Friday, June 05, 2020

Homeowner's Heads' Up

Many of us have relatives who've been moved, for whatever length of time, into a nursing home.

Or, for estate planning purposes, put our home in a trust.

Or taken a new job in a new city three states away.

Yes, Henry, this happens all the time. What's your point?


"A couple in Georgia bought a “fixer upper” home that was being renovated by their contractor son before their occupancy began. During this three to four month period, they stayed in an apartment. Near the end of the renovation, the house suffered a $186,000 fire loss. The insurance company denied the claim under the homeowners policy."

All of these examples, both hypothetical and real-life, involve a little-known, and even lesser understood, insurance policy phrase "residence premises." And just what is "resident premises?" Well, it's typically defined as "the dwelling “where ‘you’ reside.” Okay, that seems straightforward enough, as long as we all agree on what "reside" means.


Well, when I leave for work in the morning on my long, arduous 6 minute commute, I may not be present in the house for the next few hours, but I still reside there. Likewise, when we take a week-long family road trip, we still technically reside there. It becomes a little fuzzier for snowbirds, but this is common enough that it's not really an issue.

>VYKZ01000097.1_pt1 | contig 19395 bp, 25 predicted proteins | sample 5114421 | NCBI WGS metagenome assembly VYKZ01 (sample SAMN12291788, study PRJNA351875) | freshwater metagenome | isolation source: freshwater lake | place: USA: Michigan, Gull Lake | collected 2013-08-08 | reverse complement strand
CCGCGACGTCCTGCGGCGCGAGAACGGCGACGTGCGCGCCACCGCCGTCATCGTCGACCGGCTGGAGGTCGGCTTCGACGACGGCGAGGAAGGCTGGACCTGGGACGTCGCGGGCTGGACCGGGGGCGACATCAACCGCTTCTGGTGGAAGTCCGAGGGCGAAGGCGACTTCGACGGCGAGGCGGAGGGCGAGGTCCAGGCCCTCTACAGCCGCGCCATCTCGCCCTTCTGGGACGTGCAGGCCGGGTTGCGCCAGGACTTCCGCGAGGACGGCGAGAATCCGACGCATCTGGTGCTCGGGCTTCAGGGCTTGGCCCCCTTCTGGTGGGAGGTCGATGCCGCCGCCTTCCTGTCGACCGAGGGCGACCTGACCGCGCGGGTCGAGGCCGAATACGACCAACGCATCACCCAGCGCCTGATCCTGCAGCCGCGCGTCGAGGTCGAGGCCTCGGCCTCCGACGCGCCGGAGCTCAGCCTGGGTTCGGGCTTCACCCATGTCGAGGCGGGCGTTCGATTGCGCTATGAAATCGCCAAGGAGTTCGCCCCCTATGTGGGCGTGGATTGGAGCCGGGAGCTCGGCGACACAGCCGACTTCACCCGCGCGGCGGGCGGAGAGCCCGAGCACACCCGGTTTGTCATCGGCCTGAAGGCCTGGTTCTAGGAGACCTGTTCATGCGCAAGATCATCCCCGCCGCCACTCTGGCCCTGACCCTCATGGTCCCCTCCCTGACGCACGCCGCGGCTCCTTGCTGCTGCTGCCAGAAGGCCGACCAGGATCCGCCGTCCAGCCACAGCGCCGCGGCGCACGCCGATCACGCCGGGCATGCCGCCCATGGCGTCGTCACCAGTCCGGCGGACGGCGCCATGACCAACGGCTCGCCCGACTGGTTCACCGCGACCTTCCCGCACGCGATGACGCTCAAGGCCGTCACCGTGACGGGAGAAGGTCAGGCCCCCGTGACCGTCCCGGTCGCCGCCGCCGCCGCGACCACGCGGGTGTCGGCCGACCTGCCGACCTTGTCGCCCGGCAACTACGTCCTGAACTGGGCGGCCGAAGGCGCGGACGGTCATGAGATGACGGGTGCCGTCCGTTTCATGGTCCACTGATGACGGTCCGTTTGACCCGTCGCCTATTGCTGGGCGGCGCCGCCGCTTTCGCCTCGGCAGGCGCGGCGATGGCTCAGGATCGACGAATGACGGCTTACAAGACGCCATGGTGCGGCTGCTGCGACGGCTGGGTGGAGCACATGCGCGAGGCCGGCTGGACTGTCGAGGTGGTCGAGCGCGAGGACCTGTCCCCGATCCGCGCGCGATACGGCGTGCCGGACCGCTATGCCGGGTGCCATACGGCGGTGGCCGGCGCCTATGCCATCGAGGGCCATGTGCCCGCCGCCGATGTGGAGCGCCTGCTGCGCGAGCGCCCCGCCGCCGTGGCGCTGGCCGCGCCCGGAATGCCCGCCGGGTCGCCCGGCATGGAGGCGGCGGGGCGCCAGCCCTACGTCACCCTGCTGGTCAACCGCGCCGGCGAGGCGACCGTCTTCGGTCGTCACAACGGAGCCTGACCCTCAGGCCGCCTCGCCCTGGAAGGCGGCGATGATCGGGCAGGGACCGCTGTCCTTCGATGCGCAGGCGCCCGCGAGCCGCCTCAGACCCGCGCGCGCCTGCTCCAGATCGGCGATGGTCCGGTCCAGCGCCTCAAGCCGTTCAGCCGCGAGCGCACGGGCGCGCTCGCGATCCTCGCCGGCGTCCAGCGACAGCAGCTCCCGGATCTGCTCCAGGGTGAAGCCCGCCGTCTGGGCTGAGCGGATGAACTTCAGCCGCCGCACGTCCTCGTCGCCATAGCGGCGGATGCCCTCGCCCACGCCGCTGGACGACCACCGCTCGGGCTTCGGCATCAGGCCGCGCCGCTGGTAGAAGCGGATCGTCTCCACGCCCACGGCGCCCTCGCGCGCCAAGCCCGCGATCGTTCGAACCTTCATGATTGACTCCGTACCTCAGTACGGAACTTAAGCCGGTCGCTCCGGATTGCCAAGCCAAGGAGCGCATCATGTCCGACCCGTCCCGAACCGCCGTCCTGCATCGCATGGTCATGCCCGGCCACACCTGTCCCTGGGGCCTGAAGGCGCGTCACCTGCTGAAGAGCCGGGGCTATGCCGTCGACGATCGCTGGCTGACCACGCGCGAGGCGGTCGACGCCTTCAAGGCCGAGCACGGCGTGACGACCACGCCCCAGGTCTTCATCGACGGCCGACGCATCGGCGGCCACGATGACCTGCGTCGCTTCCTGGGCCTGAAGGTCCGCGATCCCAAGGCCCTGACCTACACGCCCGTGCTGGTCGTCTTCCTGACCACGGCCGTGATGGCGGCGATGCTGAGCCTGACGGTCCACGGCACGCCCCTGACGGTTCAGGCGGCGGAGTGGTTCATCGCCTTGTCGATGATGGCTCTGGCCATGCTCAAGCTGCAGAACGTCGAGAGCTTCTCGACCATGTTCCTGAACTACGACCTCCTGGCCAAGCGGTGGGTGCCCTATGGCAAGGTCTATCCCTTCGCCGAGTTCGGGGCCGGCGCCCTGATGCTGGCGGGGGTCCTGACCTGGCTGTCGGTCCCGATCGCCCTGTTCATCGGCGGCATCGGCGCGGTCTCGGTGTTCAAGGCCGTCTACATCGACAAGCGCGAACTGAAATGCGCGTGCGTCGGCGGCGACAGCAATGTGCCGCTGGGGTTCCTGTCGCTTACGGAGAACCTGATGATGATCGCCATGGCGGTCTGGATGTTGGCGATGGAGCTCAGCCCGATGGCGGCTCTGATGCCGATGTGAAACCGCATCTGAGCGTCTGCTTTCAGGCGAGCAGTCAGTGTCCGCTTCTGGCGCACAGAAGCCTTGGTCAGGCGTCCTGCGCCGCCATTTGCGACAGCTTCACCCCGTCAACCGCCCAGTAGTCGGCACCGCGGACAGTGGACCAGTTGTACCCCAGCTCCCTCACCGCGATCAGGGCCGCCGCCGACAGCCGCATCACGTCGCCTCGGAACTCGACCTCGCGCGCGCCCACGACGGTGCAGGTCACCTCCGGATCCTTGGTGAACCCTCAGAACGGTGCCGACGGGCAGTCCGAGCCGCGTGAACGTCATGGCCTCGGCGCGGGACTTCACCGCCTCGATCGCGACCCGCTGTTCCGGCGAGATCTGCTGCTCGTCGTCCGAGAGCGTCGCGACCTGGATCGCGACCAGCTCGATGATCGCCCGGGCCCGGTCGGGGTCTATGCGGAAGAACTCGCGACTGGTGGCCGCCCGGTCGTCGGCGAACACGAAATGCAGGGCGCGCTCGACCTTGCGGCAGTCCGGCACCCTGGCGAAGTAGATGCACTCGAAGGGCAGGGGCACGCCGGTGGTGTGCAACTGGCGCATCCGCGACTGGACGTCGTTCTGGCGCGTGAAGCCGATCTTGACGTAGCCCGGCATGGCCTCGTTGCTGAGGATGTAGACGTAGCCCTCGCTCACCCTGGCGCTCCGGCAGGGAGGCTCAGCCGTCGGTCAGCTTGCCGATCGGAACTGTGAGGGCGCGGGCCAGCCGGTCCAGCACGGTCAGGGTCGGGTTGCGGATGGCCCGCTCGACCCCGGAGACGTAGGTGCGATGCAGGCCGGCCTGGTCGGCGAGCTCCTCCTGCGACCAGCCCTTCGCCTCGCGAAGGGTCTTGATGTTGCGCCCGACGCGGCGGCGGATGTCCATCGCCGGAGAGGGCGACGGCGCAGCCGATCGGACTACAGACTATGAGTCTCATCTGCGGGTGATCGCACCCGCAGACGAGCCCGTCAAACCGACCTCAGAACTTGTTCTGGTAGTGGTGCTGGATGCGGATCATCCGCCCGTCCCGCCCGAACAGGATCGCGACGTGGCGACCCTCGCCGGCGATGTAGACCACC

As FoIB (and P&C Guru) Bill M advises, we begin to run into problems when we look at the terms terms 'occupancy' and 'ownership:'

When we assign ownership of our home to the Smith Family Trust, even though we still live (reside) there, we need to notify our insurance company, because the ownership has changed (although I would note that the risk has not, but then, one should never conflate 'common sense' with 'insurance'). When we maintain ownership, but actually move out and far away, this changes the nature of the risk, and we need to - you guessed it - notify our insurance carrier, or at least have a genuine heart-to-heart with our agent about what they advise.

What one should not do is simply pretend there's no issue or potential problem, because it's a lot easier (and cheaper) to address it before a claim and potential lawsuit.

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